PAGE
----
Poland border: Turkey blocks Belarus flights to ease migrant crisis

Image source, Getty ImagesImage caption, Thousands of people, many of them Kurds arriving from the Middle East, are camping at the border with Poland

Turkish authorities have stopped all citizens of Iraq, Syria and Yemen from flying from Turkey to Belarus, until further notice.

Turkey's Civil Aviation Authority said it was because of illegal migrant crossings from Belarus into the European Union.

The UN Security Council has accused Belarus of using the migrants to destabilise the EU's eastern border.

The EU is lobbying countries in the Middle East to take similar measures.

Belarus's authoritarian leader Alexander Lukashenko has threatened to cut off gas supplies to Europe if new sanctions are imposed.

Meanwhile, Belarusian and Russian paratroopers have staged joint drills near the Polish and Lithuanian borders.

Russia is Belarus's main ally and has rejected the accusations made by the EU.

Thousands of people, many of them Kurds arriving from the Middle East, are camping at the border with Poland, enduring freezing conditions in the hope of crossing into the EU. The migrants are mainly young men.

Crowds have tried to cut through a barbed wire fence to enter Poland this week – only to be pushed back by Polish border guards and the army. However, some migrants have managed to slip through.

Overnight temperatures have fallen to freezing and at least seven people have died in recent weeks, many from hypothermia.

  • How Belarus is helping ‘tourists’ break into the EU
  • The many routes taken by migrants to Belarus

Turkey banned Syrian, Yemeni and Iraqi citizens from flights to the Belarusian capital, Minsk, on Friday.

This could block one of the routes used by migrants that the EU says have been flown in by Belarus to create a deliberate humanitarian crisis on its frontier.

The EU accuses Belarus of manufacturing the crisis by distributing Belarusian visas in the Middle East, flying in the migrants and urging them to attempt crossing the border illegally.

Mr Lukashenko denies this and said his country would have to respond if the EU imposed a fifth series of sanctions.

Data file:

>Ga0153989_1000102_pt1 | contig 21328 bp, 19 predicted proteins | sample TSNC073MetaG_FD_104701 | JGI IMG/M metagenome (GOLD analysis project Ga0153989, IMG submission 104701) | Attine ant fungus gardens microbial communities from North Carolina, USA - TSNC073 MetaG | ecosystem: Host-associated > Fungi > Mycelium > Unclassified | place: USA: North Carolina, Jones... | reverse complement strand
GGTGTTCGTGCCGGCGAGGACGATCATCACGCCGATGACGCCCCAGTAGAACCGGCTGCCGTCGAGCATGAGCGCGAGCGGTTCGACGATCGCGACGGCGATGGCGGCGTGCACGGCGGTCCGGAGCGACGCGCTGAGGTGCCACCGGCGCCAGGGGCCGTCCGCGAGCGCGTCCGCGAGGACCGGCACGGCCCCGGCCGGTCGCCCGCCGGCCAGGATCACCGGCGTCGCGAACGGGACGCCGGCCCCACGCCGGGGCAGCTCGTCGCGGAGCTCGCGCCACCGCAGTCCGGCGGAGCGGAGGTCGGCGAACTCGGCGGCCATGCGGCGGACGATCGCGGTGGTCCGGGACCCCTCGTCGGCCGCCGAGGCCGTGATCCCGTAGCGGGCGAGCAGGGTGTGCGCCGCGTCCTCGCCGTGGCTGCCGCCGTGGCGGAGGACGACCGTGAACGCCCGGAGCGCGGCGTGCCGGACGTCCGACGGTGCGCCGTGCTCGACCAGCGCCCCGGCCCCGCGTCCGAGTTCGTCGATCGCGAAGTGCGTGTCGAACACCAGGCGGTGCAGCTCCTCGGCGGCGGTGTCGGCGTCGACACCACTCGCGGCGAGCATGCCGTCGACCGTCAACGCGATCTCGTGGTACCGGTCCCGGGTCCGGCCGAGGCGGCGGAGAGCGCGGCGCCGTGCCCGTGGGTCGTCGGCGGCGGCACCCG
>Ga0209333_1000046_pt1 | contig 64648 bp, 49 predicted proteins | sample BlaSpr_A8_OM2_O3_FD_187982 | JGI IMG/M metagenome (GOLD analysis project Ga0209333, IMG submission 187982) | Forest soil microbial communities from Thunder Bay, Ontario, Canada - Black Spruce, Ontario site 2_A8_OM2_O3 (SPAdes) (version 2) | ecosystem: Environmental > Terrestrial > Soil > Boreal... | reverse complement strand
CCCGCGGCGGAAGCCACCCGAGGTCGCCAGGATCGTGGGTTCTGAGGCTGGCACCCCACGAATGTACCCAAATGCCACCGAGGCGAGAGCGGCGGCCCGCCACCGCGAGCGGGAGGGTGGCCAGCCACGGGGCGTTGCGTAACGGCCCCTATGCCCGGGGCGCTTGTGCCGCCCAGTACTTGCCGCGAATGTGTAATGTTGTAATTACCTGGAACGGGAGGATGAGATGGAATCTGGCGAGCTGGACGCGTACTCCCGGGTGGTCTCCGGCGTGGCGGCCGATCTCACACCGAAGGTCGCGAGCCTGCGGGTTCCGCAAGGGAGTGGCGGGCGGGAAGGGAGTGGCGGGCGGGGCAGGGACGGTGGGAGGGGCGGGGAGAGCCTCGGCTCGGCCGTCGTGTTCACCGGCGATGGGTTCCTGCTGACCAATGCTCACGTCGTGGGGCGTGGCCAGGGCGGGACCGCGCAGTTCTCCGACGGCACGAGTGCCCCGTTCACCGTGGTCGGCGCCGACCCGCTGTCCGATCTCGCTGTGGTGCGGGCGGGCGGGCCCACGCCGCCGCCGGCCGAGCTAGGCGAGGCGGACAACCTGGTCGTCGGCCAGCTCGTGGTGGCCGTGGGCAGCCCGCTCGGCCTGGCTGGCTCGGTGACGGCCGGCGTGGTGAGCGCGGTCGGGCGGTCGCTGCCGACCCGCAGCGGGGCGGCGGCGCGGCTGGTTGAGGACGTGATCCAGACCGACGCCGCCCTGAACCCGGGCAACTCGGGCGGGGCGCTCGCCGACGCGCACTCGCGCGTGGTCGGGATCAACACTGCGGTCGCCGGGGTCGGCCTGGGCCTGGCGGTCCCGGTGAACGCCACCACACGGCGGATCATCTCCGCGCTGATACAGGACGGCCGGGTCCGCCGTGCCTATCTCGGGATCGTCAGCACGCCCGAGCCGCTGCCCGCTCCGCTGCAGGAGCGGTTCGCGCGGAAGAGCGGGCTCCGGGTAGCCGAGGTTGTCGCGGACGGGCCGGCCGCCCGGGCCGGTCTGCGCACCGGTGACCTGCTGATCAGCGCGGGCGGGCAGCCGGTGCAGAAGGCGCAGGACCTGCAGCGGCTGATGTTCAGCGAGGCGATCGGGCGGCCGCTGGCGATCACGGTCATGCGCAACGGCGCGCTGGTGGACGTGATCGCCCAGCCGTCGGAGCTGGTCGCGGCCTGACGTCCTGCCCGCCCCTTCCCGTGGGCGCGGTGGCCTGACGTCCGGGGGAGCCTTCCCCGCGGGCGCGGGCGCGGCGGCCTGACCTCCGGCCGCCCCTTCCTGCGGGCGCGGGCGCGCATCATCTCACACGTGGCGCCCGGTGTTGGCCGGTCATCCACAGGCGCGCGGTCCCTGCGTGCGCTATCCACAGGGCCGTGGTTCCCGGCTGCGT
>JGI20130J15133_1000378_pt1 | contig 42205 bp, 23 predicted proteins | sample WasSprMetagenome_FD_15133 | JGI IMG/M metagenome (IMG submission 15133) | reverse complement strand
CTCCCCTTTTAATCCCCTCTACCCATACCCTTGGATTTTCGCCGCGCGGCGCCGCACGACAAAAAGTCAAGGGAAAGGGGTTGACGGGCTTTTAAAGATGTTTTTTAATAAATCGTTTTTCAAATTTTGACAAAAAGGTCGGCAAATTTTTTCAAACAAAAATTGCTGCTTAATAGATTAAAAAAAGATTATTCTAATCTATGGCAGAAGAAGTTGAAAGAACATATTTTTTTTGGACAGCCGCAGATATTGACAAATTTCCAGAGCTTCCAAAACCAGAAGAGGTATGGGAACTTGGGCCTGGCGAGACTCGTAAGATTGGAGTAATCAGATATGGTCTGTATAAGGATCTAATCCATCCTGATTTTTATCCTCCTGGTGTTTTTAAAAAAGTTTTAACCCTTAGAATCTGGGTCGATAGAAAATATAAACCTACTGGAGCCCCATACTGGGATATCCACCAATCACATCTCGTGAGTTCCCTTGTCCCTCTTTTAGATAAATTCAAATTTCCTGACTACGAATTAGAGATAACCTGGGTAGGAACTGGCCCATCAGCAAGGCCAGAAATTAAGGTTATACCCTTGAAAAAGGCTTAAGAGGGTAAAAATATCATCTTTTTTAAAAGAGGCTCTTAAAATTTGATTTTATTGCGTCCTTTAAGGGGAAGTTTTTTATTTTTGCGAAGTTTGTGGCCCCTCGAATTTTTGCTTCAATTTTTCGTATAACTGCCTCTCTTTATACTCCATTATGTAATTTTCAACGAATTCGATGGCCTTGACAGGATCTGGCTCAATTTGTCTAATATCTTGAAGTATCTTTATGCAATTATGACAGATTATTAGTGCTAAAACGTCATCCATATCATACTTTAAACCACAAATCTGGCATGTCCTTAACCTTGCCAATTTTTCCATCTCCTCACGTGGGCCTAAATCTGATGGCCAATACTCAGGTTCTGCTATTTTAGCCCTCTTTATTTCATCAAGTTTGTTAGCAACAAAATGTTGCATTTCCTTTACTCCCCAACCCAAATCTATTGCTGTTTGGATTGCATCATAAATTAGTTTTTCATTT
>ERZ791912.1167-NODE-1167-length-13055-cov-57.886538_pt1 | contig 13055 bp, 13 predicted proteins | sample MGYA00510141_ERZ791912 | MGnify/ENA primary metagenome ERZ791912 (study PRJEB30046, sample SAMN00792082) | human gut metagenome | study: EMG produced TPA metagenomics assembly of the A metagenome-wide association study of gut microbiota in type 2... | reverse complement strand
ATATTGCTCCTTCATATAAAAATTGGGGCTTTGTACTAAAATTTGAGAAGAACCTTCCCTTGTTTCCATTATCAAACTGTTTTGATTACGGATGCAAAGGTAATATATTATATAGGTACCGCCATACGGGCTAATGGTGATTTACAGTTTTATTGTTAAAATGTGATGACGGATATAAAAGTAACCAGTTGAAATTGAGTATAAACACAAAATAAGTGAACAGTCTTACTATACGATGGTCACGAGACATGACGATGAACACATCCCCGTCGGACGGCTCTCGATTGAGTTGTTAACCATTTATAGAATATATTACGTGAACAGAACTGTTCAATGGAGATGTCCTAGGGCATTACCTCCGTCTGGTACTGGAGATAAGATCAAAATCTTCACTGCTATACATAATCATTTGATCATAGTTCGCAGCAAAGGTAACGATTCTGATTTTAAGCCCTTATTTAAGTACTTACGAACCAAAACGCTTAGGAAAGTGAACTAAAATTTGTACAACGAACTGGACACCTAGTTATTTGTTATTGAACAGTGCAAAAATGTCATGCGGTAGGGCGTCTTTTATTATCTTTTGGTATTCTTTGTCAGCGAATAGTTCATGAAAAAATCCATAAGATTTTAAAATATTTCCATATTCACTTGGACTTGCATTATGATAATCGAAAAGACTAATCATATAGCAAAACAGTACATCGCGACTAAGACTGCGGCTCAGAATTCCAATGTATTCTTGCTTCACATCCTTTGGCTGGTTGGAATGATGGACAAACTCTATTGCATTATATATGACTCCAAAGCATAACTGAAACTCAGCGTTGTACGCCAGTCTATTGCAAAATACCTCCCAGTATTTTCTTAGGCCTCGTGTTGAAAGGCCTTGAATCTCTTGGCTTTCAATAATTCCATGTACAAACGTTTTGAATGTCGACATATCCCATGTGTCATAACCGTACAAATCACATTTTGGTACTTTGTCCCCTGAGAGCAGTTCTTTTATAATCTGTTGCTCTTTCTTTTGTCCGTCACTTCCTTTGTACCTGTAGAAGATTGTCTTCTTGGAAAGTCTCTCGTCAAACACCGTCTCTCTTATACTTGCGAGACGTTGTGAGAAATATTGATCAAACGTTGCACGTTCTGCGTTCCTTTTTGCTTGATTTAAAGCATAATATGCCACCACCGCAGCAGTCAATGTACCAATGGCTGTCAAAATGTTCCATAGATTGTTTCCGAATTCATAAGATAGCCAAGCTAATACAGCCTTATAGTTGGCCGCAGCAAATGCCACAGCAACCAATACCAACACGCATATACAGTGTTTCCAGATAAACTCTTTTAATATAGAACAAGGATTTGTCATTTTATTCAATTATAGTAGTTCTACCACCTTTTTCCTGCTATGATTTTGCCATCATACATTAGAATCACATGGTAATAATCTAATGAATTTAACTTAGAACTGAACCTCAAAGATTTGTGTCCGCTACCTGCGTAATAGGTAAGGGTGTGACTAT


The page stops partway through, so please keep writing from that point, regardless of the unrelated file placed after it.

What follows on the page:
The EU says he started luring migrants in retaliation for sanctions imposed over his brutal crackdown of protesters and critics. Belarusians took to the streets last year after he claimed a widely discredited election victory.

Iraq has said it is organising repatriation flights for Iraqi nationals from Belarus.

The EU is also reportedly considering sanctions against the Russian state airline Aeroflot for transporting migrants to Belarus, an allegation Aeroflot denies.

Image source, ReutersImage caption, The migrants are mainly young men – but there are also women and children

Russia and Belarus staged drills on Friday at the Gozhsky training ground. The drills included searching and destroying enemy targets, the Belarusian defence ministry said.

On Thursday, German Chancellor Angela Merkel discussed the build-up of migrants with Russian President Vladimir Putin, for a second day running. He has urged the EU to restore contacts with Belarus in order to resolve the crisis.

Mr Lukashenko's threats to cut off gas supplies to Europe raised fresh fears amid worsening natural gas shortages and rising prices on the continent.

Belarus receives significant transit fees for the pipelines transporting Russian gas to the EU. Any decision would have to be approved by Russia, which is anxious for its new Nord Stream 2 pipeline to Germany to be certified.

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To play this video you need to enable JavaScript in your browser.Media caption, Watch: Video shows hundreds of migrants at Belarus' border with Poland

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